When you feel that your faith is weakening or that your heart is sick, turn to God in sincere dua, or supplication. When a Muslim’s heart is filled with obedience, love and gratitude towards God, Satan increases his efforts to lead the faithful Muslim away from his Creator. He does so by means of waswas (insinuating whispers) that makes a Muslim question his faith, feel nervous about his choices or even causes him to forget to perform certain acts of worship such as the obligatory prayers. You can fight off the whispers from the Shaytan by asking for Almighty’s refuge from it.
Another way is to increase your good deeds and increase other acts of worship. Perform dhikr (the remembrance of God), as often as you can and read the Quran on a daily basis. Spend in charity of what you are able, even if it is only a smile or a helping hand to someone who needs it. Most importantly, remember that you are not alone in suffering from weak faith. It can happen to any Muslim.
Follow the Five Pillars of Islam
God has given us the perfect prescription for joy and success in this world and the next. The first part of that prescription is the gift of the Quran and Sunnah of Prophet Muhammad (peace be upon him). The second part is the five pillars of Islam:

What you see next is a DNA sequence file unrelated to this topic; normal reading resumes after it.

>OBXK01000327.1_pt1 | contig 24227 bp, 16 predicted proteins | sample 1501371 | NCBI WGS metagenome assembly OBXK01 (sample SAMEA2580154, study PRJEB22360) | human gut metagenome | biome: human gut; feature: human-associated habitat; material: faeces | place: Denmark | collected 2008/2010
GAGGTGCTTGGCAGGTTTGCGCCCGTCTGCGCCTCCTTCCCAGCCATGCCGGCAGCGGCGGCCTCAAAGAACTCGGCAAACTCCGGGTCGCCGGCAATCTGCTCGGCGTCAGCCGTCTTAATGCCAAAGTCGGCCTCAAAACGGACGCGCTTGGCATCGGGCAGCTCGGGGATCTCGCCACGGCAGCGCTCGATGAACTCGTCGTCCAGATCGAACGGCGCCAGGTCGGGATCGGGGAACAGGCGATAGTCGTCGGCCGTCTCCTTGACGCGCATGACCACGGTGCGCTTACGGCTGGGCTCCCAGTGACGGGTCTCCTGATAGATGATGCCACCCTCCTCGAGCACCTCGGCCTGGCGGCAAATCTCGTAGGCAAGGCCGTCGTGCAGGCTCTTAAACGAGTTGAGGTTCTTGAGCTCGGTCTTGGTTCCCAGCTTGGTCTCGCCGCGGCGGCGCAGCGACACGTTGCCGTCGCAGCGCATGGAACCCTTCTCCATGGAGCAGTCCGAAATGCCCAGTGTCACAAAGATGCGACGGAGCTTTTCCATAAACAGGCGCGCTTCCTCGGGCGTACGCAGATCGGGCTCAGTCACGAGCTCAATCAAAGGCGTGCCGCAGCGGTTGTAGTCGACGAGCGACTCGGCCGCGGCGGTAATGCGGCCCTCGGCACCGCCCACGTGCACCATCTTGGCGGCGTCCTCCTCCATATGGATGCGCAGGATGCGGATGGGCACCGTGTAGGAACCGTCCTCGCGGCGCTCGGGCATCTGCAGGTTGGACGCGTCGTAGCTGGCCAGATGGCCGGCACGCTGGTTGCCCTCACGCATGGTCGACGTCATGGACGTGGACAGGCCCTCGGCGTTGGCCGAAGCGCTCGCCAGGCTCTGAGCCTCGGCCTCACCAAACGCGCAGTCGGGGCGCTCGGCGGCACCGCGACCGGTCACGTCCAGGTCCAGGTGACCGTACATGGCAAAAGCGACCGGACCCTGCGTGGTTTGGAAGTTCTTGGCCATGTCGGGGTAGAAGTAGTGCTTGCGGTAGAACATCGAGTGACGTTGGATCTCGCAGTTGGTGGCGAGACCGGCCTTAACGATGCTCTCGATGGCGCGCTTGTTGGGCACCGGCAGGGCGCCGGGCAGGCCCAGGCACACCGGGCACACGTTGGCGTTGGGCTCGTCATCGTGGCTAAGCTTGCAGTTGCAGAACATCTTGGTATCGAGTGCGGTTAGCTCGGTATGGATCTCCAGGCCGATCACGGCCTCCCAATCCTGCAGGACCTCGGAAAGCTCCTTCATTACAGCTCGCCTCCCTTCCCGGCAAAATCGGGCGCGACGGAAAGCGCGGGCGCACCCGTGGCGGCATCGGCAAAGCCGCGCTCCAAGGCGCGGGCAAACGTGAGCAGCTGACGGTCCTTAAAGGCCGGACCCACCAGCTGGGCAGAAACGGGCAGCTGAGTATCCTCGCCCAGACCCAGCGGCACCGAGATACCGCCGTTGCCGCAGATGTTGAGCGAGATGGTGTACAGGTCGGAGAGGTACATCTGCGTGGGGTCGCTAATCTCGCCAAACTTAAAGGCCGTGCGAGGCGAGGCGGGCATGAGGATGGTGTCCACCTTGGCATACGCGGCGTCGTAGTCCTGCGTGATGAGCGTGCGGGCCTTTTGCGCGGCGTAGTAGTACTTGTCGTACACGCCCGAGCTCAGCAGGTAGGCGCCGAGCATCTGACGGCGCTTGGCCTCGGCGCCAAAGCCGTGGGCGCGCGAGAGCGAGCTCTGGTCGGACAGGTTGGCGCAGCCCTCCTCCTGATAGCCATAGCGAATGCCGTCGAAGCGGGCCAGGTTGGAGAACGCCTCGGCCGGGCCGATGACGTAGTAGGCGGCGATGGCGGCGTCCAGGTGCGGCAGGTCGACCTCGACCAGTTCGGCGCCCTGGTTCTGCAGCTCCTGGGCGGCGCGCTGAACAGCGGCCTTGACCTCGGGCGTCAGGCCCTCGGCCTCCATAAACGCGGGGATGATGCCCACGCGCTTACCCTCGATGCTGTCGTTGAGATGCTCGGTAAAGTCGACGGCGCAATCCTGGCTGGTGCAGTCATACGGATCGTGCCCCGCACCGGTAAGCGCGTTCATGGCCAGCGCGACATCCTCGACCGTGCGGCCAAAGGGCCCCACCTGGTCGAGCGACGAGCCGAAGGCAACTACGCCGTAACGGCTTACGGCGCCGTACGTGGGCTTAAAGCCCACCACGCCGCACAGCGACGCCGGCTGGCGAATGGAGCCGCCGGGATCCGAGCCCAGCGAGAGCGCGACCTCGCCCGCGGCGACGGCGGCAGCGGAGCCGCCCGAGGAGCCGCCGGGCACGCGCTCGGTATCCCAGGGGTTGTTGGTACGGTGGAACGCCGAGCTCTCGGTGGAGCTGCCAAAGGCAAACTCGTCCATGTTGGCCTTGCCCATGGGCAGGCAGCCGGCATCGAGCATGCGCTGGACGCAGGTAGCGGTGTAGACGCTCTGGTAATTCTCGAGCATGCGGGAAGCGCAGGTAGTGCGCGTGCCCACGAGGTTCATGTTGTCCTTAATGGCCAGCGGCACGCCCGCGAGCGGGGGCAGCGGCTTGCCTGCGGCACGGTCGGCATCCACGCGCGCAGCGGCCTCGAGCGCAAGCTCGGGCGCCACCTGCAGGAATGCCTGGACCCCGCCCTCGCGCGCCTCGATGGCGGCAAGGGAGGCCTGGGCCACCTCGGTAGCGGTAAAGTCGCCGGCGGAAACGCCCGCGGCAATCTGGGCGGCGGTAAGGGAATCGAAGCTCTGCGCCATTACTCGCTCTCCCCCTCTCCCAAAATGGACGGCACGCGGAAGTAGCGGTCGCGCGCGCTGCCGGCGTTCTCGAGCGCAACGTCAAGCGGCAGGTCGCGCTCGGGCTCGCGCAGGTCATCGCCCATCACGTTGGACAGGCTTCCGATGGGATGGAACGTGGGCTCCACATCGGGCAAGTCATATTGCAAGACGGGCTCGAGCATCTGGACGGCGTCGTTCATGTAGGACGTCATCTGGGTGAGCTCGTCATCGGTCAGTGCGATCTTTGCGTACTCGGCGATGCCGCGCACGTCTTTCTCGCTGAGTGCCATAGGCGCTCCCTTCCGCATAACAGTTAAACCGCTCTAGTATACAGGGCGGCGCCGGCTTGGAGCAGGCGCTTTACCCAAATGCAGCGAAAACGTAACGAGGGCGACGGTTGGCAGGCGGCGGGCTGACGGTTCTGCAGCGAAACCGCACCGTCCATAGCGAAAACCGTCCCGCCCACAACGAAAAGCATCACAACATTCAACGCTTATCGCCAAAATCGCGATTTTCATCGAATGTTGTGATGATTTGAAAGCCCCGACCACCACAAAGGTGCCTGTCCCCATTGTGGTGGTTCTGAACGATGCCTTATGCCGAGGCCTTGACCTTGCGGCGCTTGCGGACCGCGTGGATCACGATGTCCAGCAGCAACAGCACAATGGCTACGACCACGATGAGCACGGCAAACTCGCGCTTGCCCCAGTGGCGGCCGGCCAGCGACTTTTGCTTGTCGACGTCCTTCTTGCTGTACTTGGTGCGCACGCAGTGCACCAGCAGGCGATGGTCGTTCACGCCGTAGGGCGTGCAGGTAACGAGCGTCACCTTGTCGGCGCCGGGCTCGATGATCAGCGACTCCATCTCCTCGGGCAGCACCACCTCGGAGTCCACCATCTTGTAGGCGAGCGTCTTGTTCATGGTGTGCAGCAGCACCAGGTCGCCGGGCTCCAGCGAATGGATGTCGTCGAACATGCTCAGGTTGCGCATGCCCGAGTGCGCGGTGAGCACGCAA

Shahadah – Testimony of Faith
Prayer
Zakat – annual alms for the poor.
Fasting in (the month of) Ramadan
Hajj – Pilgrimage to Makkah Read more »

After Rejecting Islam for 23 Years Dad Died Muslim


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Abdul Rahim Green-
Abdur Raheem Green describes in this video his father’s last days in hospital before he passed away.
Mr. Green was the ex-Director of Cairo Barclays Bank, and his son Abdur Raheem found Islam over 20 years ago, and is today a well-known figure among Muslim scholars and preachers in the UK.
He thought that his father would never become Muslim, but Mr. Green eventually converted to Islam only ten days before he died.
The Prophet (peace and blessings be upon him) said: “May his face be rubbed in the dust (may he be humiliated) the one who one of his parents reaches old age and he doesn’t enter paradise by serving them.”
In an incident, a man came to the Prophet enthusiastic to join the fight, the battle that was about to ensue, the man said to the Prophet: “I left my mother crying.” And the Prophet said to him: “Go back and don’t leave her, until you leave her laughing.”
Abdul Raheem Green then says “That is why I decided to spend some time here with my mother after the death of my father.
Allah Almighty told us to pass on the message and not converting anyone to Islam. Our duty is to convey the message, to explain to people the best way we can, guidance is in the Hands of Allah Almighty.The death of my father is something I would like to share with you, and the remarkable story of how, just ten days before he died, he was blessed to take the Shahadah (the testimony of faith).